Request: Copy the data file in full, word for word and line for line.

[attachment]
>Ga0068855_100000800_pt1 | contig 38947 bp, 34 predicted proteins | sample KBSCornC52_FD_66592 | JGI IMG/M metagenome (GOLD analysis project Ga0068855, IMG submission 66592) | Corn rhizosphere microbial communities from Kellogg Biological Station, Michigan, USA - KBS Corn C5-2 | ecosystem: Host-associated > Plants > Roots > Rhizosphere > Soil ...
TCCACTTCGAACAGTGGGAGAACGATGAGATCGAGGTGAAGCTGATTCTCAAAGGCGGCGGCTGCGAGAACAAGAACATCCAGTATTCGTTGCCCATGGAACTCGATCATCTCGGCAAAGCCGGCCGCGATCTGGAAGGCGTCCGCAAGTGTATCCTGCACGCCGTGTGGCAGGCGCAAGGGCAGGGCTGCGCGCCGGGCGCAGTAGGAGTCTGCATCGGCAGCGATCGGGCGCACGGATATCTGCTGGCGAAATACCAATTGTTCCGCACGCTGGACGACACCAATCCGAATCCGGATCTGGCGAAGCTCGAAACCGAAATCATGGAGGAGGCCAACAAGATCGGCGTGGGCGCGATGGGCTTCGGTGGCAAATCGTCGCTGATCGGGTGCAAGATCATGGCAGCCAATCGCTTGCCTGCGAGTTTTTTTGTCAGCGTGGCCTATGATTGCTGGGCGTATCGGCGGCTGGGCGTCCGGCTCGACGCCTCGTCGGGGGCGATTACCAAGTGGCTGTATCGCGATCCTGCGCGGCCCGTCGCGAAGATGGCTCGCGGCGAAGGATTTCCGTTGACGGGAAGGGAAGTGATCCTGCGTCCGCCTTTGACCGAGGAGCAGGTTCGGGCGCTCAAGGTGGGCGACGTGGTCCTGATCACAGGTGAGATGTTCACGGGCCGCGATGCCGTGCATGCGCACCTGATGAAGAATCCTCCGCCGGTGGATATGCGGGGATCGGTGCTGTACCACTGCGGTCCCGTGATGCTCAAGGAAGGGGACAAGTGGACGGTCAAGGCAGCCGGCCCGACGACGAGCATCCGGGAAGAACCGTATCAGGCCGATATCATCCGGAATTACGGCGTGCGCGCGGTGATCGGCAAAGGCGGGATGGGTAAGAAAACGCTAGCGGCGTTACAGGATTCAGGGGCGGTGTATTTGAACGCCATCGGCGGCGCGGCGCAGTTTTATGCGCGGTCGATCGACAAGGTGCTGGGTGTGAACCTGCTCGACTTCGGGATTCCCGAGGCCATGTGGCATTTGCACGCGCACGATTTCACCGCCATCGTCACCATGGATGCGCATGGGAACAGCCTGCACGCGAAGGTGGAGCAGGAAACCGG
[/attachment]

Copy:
>Ga0068855_100000800_pt1 | contig 38947 bp, 34 predicted proteins | sample KBSCornC52_FD_66592 | JGI IMG/M metagenome (GOLD analysis project Ga0068855, IMG submission 66592) | Corn rhizosphere microbial communities from Kellogg Biological Station, Michigan, USA - KBS Corn C5-2 | ecosystem: Host-associated > Plants > Roots > Rhizosphere > Soil ...
TCCACTTCGAACAGTGGGAGAACGATGAGATCGAGGTGAAGCTGATTCTCAAAGGCGGCGGCTGCGAGAACAAGAACATCCAGTATTCGTTGCCCATGGAACTCGATCATCTCGGCAAAGCCGGCCGCGATCTGGAAGGCGTCCGCAAGTGTATCCTGCACGCCGTGTGGCAGGCGCAAGGGCAGGGCTGCGCGCCGGGCGCAGTAGGAGTCTGCATCGGCAGCGATCGGGCGCACGGATATCTGCTGGCGAAATACCAATTGTTCCGCACGCTGGACGACACCAATCCGAATCCGGATCTGGCGAAGCTCGAAACCGAAATCATGGAGGAGGCCAACAAGATCGGCGTGGGCGCGATGGGCTTCGGTGGCAAATCGTCGCTGATCGGGTGCAAGATCATGGCAGCCAATCGCTTGCCTGCGAGTTTTTTTGTCAGCGTGGCCTATGATTGCTGGGCGTATCGGCGGCTGGGCGTCCGGCTCGACGCCTCGTCGGGGGCGATTACCAAGTGGCTGTATCGCGATCCTGCGCGGCCCGTCGCGAAGATGGCTCGCGGCGAAGGATTTCCGTTGACGGGAAGGGAAGTGATCCTGCGTCCGCCTTTGACCGAGGAGCAGGTTCGGGCGCTCAAGGTGGGCGACGTGGTCCTGATCACAGGTGAGATGTTCACGGGCCGCGATGCCGTGCATGCGCACCTGATGAAGAATCCTCCGCCGGTGGATATGCGGGGATCGGTGCTGTACCACTGCGGTCCCGTGATGCTCAAGGAAGGGGACAAGTGGACGGTCAAGGCAGCCGGCCCGACGACGAGCATCCGGGAAGAACCGTATCAGGCCGATATCATCCGGAATTACGGCGTGCGCGCGGTGATCGGCAAAGGCGGGATGGGTAAGAAAACGCTAGCGGCGTTACAGGATTCAGGGGCGGTGTATTTGAACGCCATCGGCGGCGCGGCGCAGTTTTATGCGCGGTCGATCGACAAGGTGCTGGGTGTGAACCTGCTCGACTTCGGGATTCCCGAGGCCATGTGGCATTTGCACGCGCACGATTTCACCGCCATCGTCACCATGGATGCGCATGGGAACAGCCTGCACGCGAAGGTGGAGCAGGAAACCGG